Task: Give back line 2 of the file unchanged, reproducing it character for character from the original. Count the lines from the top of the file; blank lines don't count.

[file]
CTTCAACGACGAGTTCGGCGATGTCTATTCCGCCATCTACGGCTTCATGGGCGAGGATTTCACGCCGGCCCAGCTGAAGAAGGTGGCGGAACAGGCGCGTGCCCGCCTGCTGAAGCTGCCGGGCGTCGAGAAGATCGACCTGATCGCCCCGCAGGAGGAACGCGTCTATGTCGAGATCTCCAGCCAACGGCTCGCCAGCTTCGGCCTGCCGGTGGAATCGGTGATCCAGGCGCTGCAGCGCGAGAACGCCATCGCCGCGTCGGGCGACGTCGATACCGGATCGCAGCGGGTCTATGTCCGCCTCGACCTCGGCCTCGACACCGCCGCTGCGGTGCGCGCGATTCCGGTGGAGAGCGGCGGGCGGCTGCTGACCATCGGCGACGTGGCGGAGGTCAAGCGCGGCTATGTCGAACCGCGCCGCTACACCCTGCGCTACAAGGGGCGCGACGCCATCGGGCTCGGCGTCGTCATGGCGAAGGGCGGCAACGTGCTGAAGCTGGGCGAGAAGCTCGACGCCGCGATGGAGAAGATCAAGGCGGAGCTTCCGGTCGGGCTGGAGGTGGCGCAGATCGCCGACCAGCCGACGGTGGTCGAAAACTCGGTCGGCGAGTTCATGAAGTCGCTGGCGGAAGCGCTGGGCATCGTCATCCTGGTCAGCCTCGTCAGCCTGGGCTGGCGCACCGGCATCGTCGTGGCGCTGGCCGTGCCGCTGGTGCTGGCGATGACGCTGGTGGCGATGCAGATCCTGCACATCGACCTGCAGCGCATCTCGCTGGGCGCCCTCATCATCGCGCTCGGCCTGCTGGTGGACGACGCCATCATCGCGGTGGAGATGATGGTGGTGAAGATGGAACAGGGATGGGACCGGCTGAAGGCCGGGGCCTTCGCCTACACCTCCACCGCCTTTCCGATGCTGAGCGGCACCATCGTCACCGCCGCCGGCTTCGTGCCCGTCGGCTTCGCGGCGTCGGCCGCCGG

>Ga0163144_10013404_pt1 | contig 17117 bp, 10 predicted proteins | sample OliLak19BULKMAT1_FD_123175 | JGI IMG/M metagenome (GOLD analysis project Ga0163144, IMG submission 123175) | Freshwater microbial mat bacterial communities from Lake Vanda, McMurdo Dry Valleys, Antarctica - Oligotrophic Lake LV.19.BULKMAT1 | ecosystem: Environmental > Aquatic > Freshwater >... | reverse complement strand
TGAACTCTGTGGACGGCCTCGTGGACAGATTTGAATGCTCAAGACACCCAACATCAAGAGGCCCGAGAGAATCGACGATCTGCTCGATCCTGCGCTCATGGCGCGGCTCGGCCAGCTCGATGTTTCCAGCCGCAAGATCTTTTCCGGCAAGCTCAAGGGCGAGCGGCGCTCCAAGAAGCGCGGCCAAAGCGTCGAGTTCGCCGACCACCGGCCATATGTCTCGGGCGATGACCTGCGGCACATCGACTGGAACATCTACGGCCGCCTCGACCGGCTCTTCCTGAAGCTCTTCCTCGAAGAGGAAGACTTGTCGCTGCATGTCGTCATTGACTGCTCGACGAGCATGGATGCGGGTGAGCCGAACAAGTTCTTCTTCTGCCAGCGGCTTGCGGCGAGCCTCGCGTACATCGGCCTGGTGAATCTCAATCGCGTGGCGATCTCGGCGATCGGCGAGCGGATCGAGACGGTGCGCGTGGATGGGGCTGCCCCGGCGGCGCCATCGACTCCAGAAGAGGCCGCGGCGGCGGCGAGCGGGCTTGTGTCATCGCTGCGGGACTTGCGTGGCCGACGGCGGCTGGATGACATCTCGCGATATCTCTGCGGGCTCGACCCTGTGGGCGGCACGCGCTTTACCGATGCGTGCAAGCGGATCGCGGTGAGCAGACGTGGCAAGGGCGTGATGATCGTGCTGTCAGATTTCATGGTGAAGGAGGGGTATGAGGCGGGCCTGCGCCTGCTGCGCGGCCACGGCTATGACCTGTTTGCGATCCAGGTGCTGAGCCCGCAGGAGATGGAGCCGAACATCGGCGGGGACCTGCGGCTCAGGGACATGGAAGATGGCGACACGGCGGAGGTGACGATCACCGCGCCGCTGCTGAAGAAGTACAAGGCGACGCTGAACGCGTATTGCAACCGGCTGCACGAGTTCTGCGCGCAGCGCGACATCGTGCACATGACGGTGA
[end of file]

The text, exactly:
>Ga0163144_10013404_pt1 | contig 17117 bp, 10 predicted proteins | sample OliLak19BULKMAT1_FD_123175 | JGI IMG/M metagenome (GOLD analysis project Ga0163144, IMG submission 123175) | Freshwater microbial mat bacterial communities from Lake Vanda, McMurdo Dry Valleys, Antarctica - Oligotrophic Lake LV.19.BULKMAT1 | ecosystem: Environmental > Aquatic > Freshwater >... | reverse complement strand